Report of Lieut. Gen. Ambrose P. Hill, C. S.
Army, Commanding Third Army Corps.
JUNE 3-AUGUST 1, 1863. The Gettysburg Campaign.
O.R.-- SERIES I--VOLUME XXVII/2 [S# 44]
HEADQUARTERS THIRD ARMY CORPS,
November --, 1863.
Col. R. H. CHILTON,
A. and I. G., Army Northern Virginia.
COLONEL: I have the honor to submit the following report of the operations of the Third Army Corps during and subsequent to the battle of Gettysburg:
On the morning of June 29, the Third Corps, composed of the divisions of Major-Generals Anderson, Heth, and Pender, and five battalions of artillery, under command of Col. R. L. Walker, was encamped on the road from Chambersburg to Gettysburg, near the village of Fayetteville. I was directed to move on this road in the direction of York, and to cross the Susquehanna, menacing the communications of Harrisburg with Philadelphia, and to co-operate with General Ewell, acting as circumstances might require.
Accordingly, on the 29th I moved General Heth's division to Cash-town, some 8 miles from Gettysburg, following on the morning of the 30th with the division of General Pender, and directing General Anderson to move in the same direction on the morning of July 1. On arriving at Cashtown, General Heth, who had sent forward Petti-grew's brigade to Gettysburg, reported that Pettigrew had encountered the enemy at Gettysburg (principally cavalry), but in what force he could not determine. A courier was then dispatched with this information to the general commanding, and with orders to start Anderson early; also to General Ewell, informing him, and that I intended to advance the next morning and discover what was in my front.
On July 1, at 5 a.m., Heth took up the line of march, with Pegram's battalion of artillery, followed by Pender, with McIntosh's battalion of artillery, Colonel Walker with the remainder of the artillery being with General Anderson. About 3 miles from Gettysburg, Heth's advance brigade (Archer's) encountered the advance of the enemy. Archer and Davis were thrown into line, and, with some pieces of artillery from Pegram, the enemy were steadily driven back to the wooded hills this side of Gettysburg, where their principal force (since ascertained to be the First and Eleventh Corps) were disposed to dispute our farther advance.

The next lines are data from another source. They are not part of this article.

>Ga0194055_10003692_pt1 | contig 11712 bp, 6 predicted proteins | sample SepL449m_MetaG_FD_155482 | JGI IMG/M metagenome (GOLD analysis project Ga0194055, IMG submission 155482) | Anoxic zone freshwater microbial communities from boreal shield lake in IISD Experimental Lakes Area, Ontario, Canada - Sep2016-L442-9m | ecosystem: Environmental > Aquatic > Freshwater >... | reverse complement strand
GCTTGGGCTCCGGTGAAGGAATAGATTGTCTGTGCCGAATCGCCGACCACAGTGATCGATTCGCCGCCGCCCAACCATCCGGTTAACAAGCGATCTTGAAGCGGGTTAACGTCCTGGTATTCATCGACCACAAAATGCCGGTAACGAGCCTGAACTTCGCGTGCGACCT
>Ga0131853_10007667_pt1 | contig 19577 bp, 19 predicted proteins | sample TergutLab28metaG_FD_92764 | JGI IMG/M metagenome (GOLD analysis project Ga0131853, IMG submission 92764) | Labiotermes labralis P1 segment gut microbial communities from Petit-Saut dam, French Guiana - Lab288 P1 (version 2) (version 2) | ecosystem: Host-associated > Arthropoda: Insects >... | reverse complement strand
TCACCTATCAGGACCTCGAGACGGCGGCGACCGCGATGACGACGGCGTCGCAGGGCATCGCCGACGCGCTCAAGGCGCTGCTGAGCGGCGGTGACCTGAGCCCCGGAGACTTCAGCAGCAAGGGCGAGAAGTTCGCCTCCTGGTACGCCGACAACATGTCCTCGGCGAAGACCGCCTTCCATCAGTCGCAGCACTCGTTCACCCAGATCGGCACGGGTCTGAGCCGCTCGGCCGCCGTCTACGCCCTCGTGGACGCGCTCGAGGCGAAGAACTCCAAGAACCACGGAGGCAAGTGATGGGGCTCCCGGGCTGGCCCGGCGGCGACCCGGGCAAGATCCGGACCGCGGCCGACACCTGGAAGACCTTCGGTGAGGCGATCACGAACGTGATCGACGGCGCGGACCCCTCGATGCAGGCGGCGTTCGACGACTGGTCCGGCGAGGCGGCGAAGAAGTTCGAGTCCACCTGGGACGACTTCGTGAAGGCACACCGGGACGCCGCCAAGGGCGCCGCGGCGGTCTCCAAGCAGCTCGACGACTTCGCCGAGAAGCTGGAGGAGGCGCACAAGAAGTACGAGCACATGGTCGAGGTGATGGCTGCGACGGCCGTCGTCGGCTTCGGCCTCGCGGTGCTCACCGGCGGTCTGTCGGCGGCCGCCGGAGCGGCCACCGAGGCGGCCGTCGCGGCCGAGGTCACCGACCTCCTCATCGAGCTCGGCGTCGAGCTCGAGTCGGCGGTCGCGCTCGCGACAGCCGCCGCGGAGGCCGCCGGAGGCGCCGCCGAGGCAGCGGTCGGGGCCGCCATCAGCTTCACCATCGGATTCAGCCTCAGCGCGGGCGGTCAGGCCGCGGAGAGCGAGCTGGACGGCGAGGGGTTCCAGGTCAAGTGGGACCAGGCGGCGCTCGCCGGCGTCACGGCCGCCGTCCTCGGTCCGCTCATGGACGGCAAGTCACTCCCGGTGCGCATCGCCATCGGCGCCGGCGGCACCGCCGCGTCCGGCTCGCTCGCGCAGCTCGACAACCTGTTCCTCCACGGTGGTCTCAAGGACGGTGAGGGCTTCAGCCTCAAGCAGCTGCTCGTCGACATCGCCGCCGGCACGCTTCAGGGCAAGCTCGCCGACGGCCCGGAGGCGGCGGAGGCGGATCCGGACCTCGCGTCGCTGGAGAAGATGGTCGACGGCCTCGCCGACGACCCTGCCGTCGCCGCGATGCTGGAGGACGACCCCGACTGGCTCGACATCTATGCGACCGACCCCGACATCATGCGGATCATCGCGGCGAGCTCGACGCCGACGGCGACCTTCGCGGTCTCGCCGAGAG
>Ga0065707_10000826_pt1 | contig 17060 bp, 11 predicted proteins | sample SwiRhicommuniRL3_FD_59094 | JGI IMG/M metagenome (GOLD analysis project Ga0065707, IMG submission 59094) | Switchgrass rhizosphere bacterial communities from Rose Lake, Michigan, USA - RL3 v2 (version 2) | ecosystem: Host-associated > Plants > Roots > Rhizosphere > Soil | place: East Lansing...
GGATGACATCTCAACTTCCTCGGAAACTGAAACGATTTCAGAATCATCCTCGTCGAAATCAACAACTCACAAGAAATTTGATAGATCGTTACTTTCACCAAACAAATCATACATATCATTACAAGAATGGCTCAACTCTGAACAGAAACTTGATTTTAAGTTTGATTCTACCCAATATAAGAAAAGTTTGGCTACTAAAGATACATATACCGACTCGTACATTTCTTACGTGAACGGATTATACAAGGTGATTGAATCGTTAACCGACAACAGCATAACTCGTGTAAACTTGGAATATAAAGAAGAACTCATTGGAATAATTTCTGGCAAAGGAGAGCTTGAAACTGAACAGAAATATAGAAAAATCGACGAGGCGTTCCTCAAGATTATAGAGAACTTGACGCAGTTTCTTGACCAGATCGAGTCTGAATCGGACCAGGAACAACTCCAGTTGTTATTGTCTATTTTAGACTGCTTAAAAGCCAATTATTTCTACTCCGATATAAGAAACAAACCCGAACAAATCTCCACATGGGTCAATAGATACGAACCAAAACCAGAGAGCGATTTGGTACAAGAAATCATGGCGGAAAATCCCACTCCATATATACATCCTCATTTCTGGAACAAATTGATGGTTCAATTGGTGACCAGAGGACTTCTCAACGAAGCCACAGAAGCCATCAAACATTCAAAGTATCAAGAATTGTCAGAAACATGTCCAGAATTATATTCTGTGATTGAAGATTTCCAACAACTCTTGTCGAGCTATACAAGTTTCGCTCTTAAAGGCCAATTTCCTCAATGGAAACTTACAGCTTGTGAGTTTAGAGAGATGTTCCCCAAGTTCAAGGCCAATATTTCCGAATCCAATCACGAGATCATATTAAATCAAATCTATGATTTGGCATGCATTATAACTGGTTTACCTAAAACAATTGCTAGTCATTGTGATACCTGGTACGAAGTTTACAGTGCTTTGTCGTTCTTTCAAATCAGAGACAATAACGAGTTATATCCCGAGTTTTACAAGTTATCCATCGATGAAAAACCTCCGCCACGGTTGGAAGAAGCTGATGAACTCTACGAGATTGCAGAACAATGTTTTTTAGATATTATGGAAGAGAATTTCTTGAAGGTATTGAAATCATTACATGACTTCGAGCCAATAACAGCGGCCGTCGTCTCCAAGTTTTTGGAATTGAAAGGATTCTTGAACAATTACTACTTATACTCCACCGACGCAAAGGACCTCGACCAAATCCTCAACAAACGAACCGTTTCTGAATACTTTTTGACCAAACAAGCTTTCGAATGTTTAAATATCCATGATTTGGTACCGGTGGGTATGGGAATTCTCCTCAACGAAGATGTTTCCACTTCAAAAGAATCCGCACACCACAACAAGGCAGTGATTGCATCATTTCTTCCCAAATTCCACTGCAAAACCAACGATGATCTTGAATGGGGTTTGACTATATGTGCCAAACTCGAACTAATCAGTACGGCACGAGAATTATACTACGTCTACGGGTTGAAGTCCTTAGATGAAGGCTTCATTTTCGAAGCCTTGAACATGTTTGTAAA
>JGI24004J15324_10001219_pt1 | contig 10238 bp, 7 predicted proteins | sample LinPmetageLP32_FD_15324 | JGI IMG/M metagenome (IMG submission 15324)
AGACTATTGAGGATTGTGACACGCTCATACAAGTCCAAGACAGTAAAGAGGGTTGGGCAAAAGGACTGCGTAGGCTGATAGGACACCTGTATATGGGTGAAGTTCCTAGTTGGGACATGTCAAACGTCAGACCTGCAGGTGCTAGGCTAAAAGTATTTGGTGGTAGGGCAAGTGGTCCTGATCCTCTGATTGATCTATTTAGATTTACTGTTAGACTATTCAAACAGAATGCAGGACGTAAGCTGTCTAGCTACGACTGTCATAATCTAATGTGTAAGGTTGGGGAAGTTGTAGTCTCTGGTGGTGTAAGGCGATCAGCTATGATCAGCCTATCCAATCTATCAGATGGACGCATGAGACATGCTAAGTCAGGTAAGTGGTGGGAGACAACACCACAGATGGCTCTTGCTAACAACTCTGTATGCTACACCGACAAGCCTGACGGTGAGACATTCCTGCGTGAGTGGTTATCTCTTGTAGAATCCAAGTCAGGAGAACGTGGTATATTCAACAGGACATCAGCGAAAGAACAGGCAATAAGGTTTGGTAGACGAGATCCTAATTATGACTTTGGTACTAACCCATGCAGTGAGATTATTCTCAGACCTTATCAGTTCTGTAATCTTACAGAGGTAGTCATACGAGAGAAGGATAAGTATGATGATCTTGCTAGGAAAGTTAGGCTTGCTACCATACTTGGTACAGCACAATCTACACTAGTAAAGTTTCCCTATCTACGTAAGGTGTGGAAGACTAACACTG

Heth's whole division was now thrown into line; Davis on the left of the road, Archer, Pettigrew, and Brockenbrough on the right, and Pender's formed in his rear; Thomas on the left, and Lane, Scales, and Perrin on the right. Pegram's and McIntosh's battalions of artillery were put in position on the crest of a hill overlooking the town of Gettysburg. Heth's division drove the enemy, encountering a determined resistance.
About 2.30 o'clock, the right wing of Ewell's corps made its appearance on my left, and thus formed a right angle with my line. Pender's division was then ordered forward, Thomas' brigade being retained in reserve, and the rout of the enemy was complete, Perrin's brigade taking position after position of the enemy, and driving him through the town of Gettysburg. The want of cavalry had been and was again seriously felt.
Under the impression that the enemy were entirely routed, my own two divisions exhausted by some six hours' hard fighting, prudence led me to be content with what had been gained, and not push forward troops exhausted and necessarily disordered, probably to encounter fresh troops of the enemy. These two divisions were bivouacked in the positions won, and Anderson, who had just come up, was also bivouacked some 2 miles in rear of the battle-ground.